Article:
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high school beginning ceramics


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#1 artstrider

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Posted 15 June 2012 - 03:47 PM

I am interested in creative ways to begin a new ceramics program (including worksheets, tests, suggested beginner materials, etc.) at our high school. I will have beginners, and advanced. I am a potter and formerly elementary art teacher moving to a HS vacancy.

#2 cprosser

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Posted 16 June 2012 - 08:00 AM

I am interested in creative ways to begin a new ceramics program (including worksheets, tests, suggested beginner materials, etc.) at our high school. I will have beginners, and advanced. I am a potter and formerly elementary art teacher moving to a HS vacancy.


I have been teaching HS ceramics for the past 10 years and would be happy to share with you-Email me

#3 Pres

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Posted 17 June 2012 - 06:34 PM

I am interested in creative ways to begin a new ceramics program (including worksheets, tests, suggested beginner materials, etc.) at our high school. I will have beginners, and advanced. I am a potter and formerly elementary art teacher moving to a HS vacancy.


I taught HS ceramics for over 30 years in a moderately sized HS in PA. My ceramics 1 and 2 courses were the only ones in the HS. Ceramics 1 covered hand building aspects including pinch, coil, slab, and extrusion. Ceramics 2 included wheel throwing and combined wheel and handbuilt forms. Because of enrollments in the later years the 2 classes were included in the 1 class. This was not much of a problems as there were only 2-5 students in 2. I would highly recommend a textbook of some sort for grounding. Best bet on all of it is to have a well written curriculum, and philosophy of what you want the students to know before starting into lessons. I believe you will find the pace of HS to be interesting, and quite a change from elementary.

Simply retired teacher, not dead, living the dream. on and on and. . . . on. . . .                                                                                 http://picworkspottery.blogspot.com/


#4 TJR

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Posted 18 June 2012 - 07:20 AM

I have taught highschool art for 26 years in Canada. Still teaching! I taught elementary art for 4 years. You will find the pace slower but more fun. I had one Brent wheel in my class, so teaching throwing was a bit of a joke. I am also a functional potter.
There are lots of great ideas on the internet. My classes were divided by grade level, and the projects got more advanced. Begin with the basic handbuilding techniques-pinch, coil, slab.
Make "your favourite food", the anthropomorphic mug, which must incorporate an animal in the shape ie an elephant with the trunk being the handle.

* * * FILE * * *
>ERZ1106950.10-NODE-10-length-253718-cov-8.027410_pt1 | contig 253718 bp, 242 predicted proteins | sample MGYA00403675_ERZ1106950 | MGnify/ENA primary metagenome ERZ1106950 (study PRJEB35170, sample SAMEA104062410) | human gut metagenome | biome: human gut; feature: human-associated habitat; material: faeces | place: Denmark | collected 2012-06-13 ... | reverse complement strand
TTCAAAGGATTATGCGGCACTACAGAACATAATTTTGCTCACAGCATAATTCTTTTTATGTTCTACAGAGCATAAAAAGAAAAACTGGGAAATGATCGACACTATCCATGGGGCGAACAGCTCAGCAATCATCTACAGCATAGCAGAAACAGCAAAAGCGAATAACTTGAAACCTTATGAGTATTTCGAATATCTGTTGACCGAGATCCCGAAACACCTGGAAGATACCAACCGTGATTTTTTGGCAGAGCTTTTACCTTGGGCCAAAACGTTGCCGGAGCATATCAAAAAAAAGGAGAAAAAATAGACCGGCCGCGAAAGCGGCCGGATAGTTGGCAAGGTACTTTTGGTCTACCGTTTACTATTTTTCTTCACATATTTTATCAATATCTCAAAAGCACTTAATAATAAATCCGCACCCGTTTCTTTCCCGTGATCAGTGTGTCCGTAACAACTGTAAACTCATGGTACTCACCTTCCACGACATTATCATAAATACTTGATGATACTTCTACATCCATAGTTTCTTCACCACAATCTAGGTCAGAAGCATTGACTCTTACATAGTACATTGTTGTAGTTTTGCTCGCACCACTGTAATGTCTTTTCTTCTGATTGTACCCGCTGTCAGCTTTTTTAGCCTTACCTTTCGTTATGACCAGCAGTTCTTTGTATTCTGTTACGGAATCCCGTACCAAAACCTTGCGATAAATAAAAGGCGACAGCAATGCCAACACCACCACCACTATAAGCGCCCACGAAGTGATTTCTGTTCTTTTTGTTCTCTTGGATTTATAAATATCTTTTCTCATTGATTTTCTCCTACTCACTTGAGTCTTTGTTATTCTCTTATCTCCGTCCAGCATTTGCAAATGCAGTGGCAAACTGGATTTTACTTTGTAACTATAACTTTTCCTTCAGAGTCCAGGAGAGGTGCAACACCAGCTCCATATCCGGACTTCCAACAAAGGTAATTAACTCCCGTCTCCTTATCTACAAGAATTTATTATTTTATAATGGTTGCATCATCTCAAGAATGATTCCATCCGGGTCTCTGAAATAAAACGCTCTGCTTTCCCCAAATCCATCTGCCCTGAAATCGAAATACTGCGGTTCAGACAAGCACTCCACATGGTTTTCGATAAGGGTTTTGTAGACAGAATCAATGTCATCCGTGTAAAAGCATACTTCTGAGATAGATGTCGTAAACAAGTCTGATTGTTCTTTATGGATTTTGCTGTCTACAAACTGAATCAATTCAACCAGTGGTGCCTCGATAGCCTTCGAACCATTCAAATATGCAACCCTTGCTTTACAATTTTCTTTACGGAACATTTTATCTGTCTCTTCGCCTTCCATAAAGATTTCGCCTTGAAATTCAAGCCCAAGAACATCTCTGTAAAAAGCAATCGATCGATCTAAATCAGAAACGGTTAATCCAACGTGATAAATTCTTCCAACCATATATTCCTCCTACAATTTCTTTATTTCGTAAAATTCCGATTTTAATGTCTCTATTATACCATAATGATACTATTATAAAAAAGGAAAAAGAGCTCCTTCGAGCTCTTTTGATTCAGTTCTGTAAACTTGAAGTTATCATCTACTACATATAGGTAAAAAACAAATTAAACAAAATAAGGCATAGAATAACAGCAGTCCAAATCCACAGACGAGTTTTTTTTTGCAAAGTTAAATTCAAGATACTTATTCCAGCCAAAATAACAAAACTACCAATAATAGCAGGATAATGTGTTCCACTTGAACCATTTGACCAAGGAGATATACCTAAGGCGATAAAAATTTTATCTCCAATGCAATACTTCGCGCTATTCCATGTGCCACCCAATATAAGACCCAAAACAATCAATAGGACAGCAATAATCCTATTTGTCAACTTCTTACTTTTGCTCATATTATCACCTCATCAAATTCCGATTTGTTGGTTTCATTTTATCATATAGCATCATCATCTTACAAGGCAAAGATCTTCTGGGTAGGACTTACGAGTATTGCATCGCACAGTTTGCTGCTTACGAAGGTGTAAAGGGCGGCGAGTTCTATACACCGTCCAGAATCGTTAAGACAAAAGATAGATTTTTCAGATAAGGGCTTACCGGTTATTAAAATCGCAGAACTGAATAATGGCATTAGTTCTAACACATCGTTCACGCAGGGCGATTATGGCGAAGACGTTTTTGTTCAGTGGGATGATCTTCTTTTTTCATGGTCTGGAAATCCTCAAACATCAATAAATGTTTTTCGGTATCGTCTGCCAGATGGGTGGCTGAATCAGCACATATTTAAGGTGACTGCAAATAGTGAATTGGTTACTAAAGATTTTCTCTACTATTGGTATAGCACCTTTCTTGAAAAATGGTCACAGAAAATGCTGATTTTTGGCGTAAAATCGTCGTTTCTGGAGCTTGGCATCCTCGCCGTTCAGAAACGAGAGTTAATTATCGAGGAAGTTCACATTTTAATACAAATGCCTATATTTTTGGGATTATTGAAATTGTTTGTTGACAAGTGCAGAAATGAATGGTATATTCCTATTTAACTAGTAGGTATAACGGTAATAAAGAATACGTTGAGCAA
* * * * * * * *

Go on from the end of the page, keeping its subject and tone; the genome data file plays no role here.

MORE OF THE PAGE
Fire to Cone 06, use commercial glazes. You can bisque and glaze fire in the same kiln. I put the bisque in the bottom. Make sure everything is dry before you fire.
Enjoy.
TJR.

#5 Pres

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Posted 18 June 2012 - 08:16 AM

I have taught highschool art for 26 years in Canada. Still teaching! I taught elementary art for 4 years. You will find the pace slower but more fun. I had one Brent wheel in my class, so teaching throwing was a bit of a joke. I am also a functional potter.
There are lots of great ideas on the internet. My classes were divided by grade level, and the projects got more advanced. Begin with the basic handbuilding techniques-pinch, coil, slab.
Make "your favourite food", the anthropomorphic mug, which must incorporate an animal in the shape ie an elephant with the trunk being the handle.
Fire to Cone 06, use commercial glazes. You can bisque and glaze fire in the same kiln. I put the bisque in the bottom. Make sure everything is dry before you fire.
Enjoy.
TJR.


Actually, and not to argue with anyone, but I used cone 6 during my last 30. The main reason for that was response to the clay. I found that the kids liked the mid range stoneware when throwing, and the body also handbuilt well. I moved into mixing glazes 20 years ago, and never looked back. I have a personal prejudice I will admit that precluded garish colors of 06, especially in the hands of a novice potter/student. In the end the move worked well for me. I bought a series of Bailey wheels when they first came out, and found them to be good for all sorts of student throwing. The money came from tuition for the adult classes. I would charge $60 for 6 Saturdays+material costs. Taking nothing for myself in the long run it was a lot less time than writing a grant, and much more fun.